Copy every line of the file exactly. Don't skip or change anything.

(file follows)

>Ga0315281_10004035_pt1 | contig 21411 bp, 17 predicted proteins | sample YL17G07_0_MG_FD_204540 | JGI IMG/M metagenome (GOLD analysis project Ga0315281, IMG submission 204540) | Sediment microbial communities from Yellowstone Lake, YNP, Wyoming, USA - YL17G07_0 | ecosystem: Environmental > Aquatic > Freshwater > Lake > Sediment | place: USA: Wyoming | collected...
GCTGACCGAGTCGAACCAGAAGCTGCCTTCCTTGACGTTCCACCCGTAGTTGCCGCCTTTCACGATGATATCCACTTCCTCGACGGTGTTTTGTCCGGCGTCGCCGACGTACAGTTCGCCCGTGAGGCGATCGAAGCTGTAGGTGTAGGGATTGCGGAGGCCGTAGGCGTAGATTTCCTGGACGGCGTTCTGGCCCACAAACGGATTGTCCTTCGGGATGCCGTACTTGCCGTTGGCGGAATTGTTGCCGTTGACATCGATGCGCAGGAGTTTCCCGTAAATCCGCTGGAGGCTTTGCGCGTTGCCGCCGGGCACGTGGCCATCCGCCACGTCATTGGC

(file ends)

>Ga0315281_10004035_pt1 | contig 21411 bp, 17 predicted proteins | sample YL17G07_0_MG_FD_204540 | JGI IMG/M metagenome (GOLD analysis project Ga0315281, IMG submission 204540) | Sediment microbial communities from Yellowstone Lake, YNP, Wyoming, USA - YL17G07_0 | ecosystem: Environmental > Aquatic > Freshwater > Lake > Sediment | place: USA: Wyoming | collected...
GCTGACCGAGTCGAACCAGAAGCTGCCTTCCTTGACGTTCCACCCGTAGTTGCCGCCTTTCACGATGATATCCACTTCCTCGACGGTGTTTTGTCCGGCGTCGCCGACGTACAGTTCGCCCGTGAGGCGATCGAAGCTGTAGGTGTAGGGATTGCGGAGGCCGTAGGCGTAGATTTCCTGGACGGCGTTCTGGCCCACAAACGGATTGTCCTTCGGGATGCCGTACTTGCCGTTGGCGGAATTGTTGCCGTTGACATCGATGCGCAGGAGTTTCCCGTAAATCCGCTGGAGGCTTTGCGCGTTGCCGCCGGGCACGTGGCCATCCGCCACGTCATTGGC